Tuesday, 18 August 2009

Vegetarian Haggis

Hello Folks,

My unusual Holly bush with trumpet flowers in full bloom, pretty but prickly.

I haven’t been here for quite a few weeks and was eager to get something posted. I’ve been busy with children, more children, relatives coming to stay. Children’s birthdays, decorating and getting ready to go back to school. As well as the usual gardening, entertaining and general domesticity.

In the middle of all this mayhem I had a calling to make a prayer, comfort and healing shawl. This was a pleasure to crochet but in my haste to send it to the intended recipient, I forgot to photograph it which I regret. I don’t know who said it, probably John Lennon but ‘Life is what happens when you’re busy making plans.’

Prayer shawl
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For the jewish prayer shawl see Tallit

A prayer shawl, in Christianity, is a piece of cloth blessed in honor of a saint, angel, or deceased person. They are blessed by the clergy and can be informally blessed through prayer by the laity. They are to be given to a person who is ill, injured, or in bad fortune.[1] They may also be given to people for celebrating events such as childbirth, baptism, or confirmation. [2] Prayer shawls are common in Roman Catholic, Eastern Catholic, Eastern Orthodox, Anglican, and Methodist churches.

Further information about prayer shawls can be found at

Regardless of your religion or non religious beliefs creating a payer, healing or comfort shawl is a spiritual process that is unique to each individual.
I continue to be busy crocheting various other projects, cutting up fabrics for my rag rug – the end is finally in sight.
The other day I got a real urge for a MacSween’s vegetarian haggis which I thought could be lurking somewhere in the chest freezer, I was wrong. I’m not a vegetarian but some dishes are too good to resist. I then got my thinking hat on and decide to try a create something that came near to the delicious, crunchy, spicy and beanie texture of a quality vegetarian haggis. I did some research on the internet of various recipes, I looked at what was available in the kitchen cupboards and came up with the following recipe.


Vegetarian Haggis Recipe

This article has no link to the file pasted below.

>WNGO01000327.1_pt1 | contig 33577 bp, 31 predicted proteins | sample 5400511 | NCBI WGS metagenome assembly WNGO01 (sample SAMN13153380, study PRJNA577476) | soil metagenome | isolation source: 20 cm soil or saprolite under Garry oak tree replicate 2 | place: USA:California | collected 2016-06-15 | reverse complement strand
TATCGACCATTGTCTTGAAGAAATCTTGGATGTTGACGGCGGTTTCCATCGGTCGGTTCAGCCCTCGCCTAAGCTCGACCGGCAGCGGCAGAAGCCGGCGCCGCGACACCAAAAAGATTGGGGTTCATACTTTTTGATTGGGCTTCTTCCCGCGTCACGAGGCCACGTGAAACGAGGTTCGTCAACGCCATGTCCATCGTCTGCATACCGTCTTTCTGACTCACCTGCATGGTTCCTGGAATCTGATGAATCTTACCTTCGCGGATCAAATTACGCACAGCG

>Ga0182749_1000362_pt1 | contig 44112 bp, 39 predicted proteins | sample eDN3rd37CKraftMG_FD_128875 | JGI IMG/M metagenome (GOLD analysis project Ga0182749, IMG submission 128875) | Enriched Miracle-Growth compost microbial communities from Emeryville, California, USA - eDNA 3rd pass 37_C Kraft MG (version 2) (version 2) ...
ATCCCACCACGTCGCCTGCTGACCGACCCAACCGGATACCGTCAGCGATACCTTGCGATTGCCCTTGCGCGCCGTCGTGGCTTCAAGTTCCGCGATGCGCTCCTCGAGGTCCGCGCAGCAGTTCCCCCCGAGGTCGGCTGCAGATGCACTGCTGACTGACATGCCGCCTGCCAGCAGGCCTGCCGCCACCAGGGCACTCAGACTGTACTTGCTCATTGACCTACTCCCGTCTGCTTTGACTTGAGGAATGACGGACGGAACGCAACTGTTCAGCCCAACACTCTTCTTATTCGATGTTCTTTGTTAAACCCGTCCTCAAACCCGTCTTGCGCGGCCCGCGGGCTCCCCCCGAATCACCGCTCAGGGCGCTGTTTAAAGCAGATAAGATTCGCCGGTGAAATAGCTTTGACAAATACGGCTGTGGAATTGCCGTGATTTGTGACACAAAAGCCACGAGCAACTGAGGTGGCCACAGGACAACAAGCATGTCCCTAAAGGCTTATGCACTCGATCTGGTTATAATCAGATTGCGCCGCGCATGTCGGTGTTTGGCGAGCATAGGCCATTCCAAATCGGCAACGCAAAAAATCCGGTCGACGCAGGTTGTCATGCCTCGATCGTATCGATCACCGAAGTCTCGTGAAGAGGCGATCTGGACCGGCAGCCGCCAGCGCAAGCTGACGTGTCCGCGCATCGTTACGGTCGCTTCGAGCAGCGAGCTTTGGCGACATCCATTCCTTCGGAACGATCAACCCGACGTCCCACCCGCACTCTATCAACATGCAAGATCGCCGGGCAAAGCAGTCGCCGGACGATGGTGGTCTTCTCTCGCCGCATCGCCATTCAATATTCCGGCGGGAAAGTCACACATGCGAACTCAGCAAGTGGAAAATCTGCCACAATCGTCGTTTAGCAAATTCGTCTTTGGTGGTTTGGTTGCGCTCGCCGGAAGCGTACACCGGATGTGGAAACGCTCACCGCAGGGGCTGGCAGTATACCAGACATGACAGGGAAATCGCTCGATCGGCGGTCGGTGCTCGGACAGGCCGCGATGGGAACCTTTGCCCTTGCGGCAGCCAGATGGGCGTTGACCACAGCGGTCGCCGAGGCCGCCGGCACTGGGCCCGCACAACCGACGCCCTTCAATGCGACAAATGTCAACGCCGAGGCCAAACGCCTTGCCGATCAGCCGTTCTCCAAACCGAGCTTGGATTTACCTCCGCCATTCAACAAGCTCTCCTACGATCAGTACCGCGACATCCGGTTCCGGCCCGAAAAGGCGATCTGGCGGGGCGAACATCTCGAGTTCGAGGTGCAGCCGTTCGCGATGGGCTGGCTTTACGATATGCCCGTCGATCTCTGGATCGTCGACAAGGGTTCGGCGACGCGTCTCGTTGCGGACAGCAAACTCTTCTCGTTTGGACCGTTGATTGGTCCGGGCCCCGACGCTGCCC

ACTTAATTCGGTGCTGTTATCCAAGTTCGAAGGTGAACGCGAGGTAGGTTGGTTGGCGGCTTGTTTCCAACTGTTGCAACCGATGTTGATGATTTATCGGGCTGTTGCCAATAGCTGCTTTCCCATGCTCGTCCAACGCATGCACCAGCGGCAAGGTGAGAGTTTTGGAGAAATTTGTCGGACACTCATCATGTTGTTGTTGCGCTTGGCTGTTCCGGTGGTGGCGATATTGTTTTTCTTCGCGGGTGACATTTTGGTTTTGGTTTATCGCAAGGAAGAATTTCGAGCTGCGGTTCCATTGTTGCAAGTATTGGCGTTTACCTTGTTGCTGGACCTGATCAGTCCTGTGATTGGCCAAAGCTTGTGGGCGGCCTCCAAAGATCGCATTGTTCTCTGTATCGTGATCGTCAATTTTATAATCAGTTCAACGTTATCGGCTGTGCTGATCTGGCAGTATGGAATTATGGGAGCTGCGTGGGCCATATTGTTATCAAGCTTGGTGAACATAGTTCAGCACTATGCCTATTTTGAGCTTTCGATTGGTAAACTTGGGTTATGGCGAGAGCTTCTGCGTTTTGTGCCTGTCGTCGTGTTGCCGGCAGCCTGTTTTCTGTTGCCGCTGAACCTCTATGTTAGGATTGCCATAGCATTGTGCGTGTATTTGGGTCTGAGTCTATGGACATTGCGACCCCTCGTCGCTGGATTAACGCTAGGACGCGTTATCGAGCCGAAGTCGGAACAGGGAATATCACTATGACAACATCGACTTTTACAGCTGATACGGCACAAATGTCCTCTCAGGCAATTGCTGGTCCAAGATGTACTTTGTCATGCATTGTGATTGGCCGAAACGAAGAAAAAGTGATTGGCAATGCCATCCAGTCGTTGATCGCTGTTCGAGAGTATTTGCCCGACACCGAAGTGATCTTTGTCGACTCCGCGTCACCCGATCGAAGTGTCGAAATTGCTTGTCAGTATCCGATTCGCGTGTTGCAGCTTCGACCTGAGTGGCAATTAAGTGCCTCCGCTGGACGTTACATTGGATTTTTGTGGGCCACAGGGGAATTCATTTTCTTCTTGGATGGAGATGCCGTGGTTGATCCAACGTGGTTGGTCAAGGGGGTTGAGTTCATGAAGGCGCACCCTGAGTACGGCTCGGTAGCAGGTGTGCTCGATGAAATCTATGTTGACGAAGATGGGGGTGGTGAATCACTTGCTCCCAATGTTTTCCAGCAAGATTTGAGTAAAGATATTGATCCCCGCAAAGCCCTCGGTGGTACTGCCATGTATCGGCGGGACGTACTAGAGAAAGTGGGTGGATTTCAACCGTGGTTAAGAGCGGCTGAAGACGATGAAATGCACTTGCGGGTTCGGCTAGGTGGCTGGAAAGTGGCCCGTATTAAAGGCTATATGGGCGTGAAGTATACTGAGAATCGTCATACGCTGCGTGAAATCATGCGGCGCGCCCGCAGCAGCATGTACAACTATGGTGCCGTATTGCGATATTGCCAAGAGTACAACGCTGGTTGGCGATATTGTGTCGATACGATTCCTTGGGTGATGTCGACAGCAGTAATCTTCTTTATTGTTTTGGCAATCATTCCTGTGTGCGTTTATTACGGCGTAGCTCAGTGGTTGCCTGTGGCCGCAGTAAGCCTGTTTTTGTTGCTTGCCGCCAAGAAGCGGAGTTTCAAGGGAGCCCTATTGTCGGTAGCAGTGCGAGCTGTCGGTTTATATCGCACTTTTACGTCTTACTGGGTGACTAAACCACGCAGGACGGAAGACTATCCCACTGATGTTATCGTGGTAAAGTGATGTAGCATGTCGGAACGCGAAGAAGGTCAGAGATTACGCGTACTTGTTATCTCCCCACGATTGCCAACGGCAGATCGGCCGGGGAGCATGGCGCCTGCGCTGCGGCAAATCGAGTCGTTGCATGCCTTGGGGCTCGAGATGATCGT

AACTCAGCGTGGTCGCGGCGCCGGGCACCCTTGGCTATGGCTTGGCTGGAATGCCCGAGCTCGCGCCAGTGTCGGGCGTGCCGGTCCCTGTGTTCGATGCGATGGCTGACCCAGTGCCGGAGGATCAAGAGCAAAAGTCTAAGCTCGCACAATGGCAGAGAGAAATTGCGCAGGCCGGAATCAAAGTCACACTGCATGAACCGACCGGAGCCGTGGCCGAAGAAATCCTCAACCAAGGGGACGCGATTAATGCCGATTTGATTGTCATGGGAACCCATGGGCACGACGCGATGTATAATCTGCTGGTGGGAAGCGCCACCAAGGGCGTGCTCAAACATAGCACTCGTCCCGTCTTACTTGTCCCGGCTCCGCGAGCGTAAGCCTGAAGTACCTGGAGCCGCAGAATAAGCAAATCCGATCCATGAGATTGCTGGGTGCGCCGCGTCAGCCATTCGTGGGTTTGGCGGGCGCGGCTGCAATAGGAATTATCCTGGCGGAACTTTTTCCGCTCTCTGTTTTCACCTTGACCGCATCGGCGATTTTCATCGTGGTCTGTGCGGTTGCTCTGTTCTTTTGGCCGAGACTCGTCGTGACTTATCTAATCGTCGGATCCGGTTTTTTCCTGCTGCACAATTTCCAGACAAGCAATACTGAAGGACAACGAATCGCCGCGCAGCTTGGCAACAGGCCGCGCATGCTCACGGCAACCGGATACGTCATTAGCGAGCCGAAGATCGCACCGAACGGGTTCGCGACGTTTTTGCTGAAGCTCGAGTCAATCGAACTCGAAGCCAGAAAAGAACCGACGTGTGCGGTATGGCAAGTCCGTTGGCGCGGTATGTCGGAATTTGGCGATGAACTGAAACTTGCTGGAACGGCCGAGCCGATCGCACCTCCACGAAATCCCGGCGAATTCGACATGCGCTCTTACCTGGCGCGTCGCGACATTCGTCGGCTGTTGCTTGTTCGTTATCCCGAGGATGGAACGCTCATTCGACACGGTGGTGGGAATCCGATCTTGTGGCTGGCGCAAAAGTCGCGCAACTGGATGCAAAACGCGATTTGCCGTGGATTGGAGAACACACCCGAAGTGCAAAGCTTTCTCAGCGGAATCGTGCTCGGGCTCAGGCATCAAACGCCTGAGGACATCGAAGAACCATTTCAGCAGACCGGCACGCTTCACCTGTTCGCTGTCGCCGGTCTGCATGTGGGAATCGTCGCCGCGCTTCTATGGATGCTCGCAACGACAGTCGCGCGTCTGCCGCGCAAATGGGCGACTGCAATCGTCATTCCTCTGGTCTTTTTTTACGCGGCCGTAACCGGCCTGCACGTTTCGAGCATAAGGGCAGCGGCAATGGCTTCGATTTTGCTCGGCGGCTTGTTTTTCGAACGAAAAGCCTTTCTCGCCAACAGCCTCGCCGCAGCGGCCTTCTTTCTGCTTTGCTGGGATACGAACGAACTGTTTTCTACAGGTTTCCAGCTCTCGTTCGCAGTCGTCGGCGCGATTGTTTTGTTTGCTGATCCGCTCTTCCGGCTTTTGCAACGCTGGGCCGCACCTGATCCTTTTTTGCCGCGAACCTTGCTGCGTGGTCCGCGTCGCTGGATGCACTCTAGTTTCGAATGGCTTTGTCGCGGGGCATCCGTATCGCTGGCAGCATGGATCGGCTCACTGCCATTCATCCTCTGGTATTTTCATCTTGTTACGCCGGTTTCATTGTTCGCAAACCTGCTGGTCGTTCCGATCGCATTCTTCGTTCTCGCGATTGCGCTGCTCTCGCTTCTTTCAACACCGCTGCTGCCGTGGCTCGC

1 Medium Carrot – Finely Chopped

125g Mushrooms Finely Chopped

1 Red Onion Finely Chopped

1 Shallot Finely Chopped

750ml Vegetable Bouillon

5 Tablespoons of Red Lentils

2 Tablespoons Red Kidney Bean

1 Tablespoon Butter Beans

5 Tablespoons Nuts of your choice

1 Tablespoon of Soy Sauce

1 Tablespoon of Lemon Juice

1 tsp of Thyme

1 ½ tsp Parsley

1 tsp Paprika

250g oatmeal or finely processed oats

1 egg beaten

1 tbsp Olive Oil.

All ingredients can be finely chopped in any normal food processor giving a finer texture and ultimately a more satisfying haggis. Choose any nuts that you like – In my haggis I used peanuts, pine nuts and cashew nuts. Feel free to substitute any beans of your choice rather than kidney beans. I wouldn’t recommend baked beans I think this would affect the overall taste. I decided to add butterbeans as they are one of my favourites but many people don’t like them.

1. Sauté the onion and carrot for 5 mins in the olive oil.

2. Add the mushroom and sauté for a further 5 mins.

3. Add all other ingredients, and 400ml of the stock, apart from egg & oats and cook on a low heat for a further 10 mins.

4. Next add all the oatmeal and add the remaining stock until desired texture is reached. Continue on a low heat for a further 20 mins.

5. Using olive oil grease a loaf tin or any other suitable ovenproof container. Add the mixture after 20 mins and place in a pre-heated oven at 200 degrees for a further 30 mins. Leave uncovered if you want a crusty top or cover with foil if you wish to retain a moist texture.

We served this with the traditional accompaniments of mashed potatoes and mashed neeps and it was truly yummy.

For further information on MacSween’s haggis go to



Mary Bowman-Kruhm said...

This is a great recipe. I ate haggis in Edinburgh about 25 years ago and can't say I've yearned for it over the years. But this was wonderful. Here are American changes and some I made because of what was in MY cupboard:
* Used pecans and walnuts and chopped them too (assume that was correct),
* 750ml roughly translates to 3 c.
* 200 degrees is "moderate" American oven (I wanted crusty top so set it to 350 and then last few minutes turned it up to 380 degrees F).
* I was in hurry so dumped in all chick peas rather than mix of beans. I used 3/4 of small can, put the rest on top of salad, and ate several while running food processor!).
* I added egg just before putting mixture in loaf pan.

This recipe makes a large loaf but I look forward to having it for lunch today. Would it be heresy to top it with tomato sauce or gravy or use in sandwich? It was so good, I'll do one or several of these. Thanks for your help and an excellent recipe.

The Sunroom said...


Thank you for your input and feedback and very nice emails.

The Sunroom